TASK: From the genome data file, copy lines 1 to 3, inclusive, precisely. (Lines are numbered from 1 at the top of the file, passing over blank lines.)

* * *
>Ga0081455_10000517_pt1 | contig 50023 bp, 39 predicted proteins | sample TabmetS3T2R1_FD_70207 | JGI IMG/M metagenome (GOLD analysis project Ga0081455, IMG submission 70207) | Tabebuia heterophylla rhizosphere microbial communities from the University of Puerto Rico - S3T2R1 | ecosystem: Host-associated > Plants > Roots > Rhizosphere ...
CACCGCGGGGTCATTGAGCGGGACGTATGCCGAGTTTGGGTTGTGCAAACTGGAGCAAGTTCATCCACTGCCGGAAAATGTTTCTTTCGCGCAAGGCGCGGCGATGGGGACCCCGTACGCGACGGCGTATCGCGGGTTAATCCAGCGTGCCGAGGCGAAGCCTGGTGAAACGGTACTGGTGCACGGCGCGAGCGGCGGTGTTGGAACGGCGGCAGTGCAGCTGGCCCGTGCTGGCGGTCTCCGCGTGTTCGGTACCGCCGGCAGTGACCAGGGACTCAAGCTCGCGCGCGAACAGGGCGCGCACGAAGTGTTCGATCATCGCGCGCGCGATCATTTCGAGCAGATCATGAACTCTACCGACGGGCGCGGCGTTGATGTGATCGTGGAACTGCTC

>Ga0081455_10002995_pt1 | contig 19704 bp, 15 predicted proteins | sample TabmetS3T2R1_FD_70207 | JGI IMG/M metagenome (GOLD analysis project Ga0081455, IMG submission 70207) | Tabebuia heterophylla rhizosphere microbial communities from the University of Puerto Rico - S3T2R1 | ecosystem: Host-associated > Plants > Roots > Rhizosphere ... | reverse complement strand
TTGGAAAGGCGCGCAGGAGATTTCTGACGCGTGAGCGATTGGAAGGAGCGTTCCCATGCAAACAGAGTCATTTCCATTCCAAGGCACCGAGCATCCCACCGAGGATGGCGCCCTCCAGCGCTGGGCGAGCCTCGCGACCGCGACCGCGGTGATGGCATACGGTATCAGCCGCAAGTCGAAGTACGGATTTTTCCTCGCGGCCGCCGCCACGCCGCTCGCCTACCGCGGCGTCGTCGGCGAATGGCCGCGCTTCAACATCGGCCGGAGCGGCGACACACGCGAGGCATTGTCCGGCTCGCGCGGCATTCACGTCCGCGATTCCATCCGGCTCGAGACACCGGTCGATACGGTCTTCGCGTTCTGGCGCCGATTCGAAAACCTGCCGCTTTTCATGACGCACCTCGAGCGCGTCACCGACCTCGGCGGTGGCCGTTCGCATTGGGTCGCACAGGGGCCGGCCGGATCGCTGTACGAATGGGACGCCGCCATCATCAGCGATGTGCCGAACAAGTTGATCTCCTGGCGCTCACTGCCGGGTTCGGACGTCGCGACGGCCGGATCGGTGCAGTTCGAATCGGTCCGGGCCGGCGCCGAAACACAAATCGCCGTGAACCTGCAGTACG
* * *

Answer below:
>Ga0081455_10000517_pt1 | contig 50023 bp, 39 predicted proteins | sample TabmetS3T2R1_FD_70207 | JGI IMG/M metagenome (GOLD analysis project Ga0081455, IMG submission 70207) | Tabebuia heterophylla rhizosphere microbial communities from the University of Puerto Rico - S3T2R1 | ecosystem: Host-associated > Plants > Roots > Rhizosphere ...
CACCGCGGGGTCATTGAGCGGGACGTATGCCGAGTTTGGGTTGTGCAAACTGGAGCAAGTTCATCCACTGCCGGAAAATGTTTCTTTCGCGCAAGGCGCGGCGATGGGGACCCCGTACGCGACGGCGTATCGCGGGTTAATCCAGCGTGCCGAGGCGAAGCCTGGTGAAACGGTACTGGTGCACGGCGCGAGCGGCGGTGTTGGAACGGCGGCAGTGCAGCTGGCCCGTGCTGGCGGTCTCCGCGTGTTCGGTACCGCCGGCAGTGACCAGGGACTCAAGCTCGCGCGCGAACAGGGCGCGCACGAAGTGTTCGATCATCGCGCGCGCGATCATTTCGAGCAGATCATGAACTCTACCGACGGGCGCGGCGTTGATGTGATCGTGGAACTGCTC

>Ga0081455_10002995_pt1 | contig 19704 bp, 15 predicted proteins | sample TabmetS3T2R1_FD_70207 | JGI IMG/M metagenome (GOLD analysis project Ga0081455, IMG submission 70207) | Tabebuia heterophylla rhizosphere microbial communities from the University of Puerto Rico - S3T2R1 | ecosystem: Host-associated > Plants > Roots > Rhizosphere ... | reverse complement strand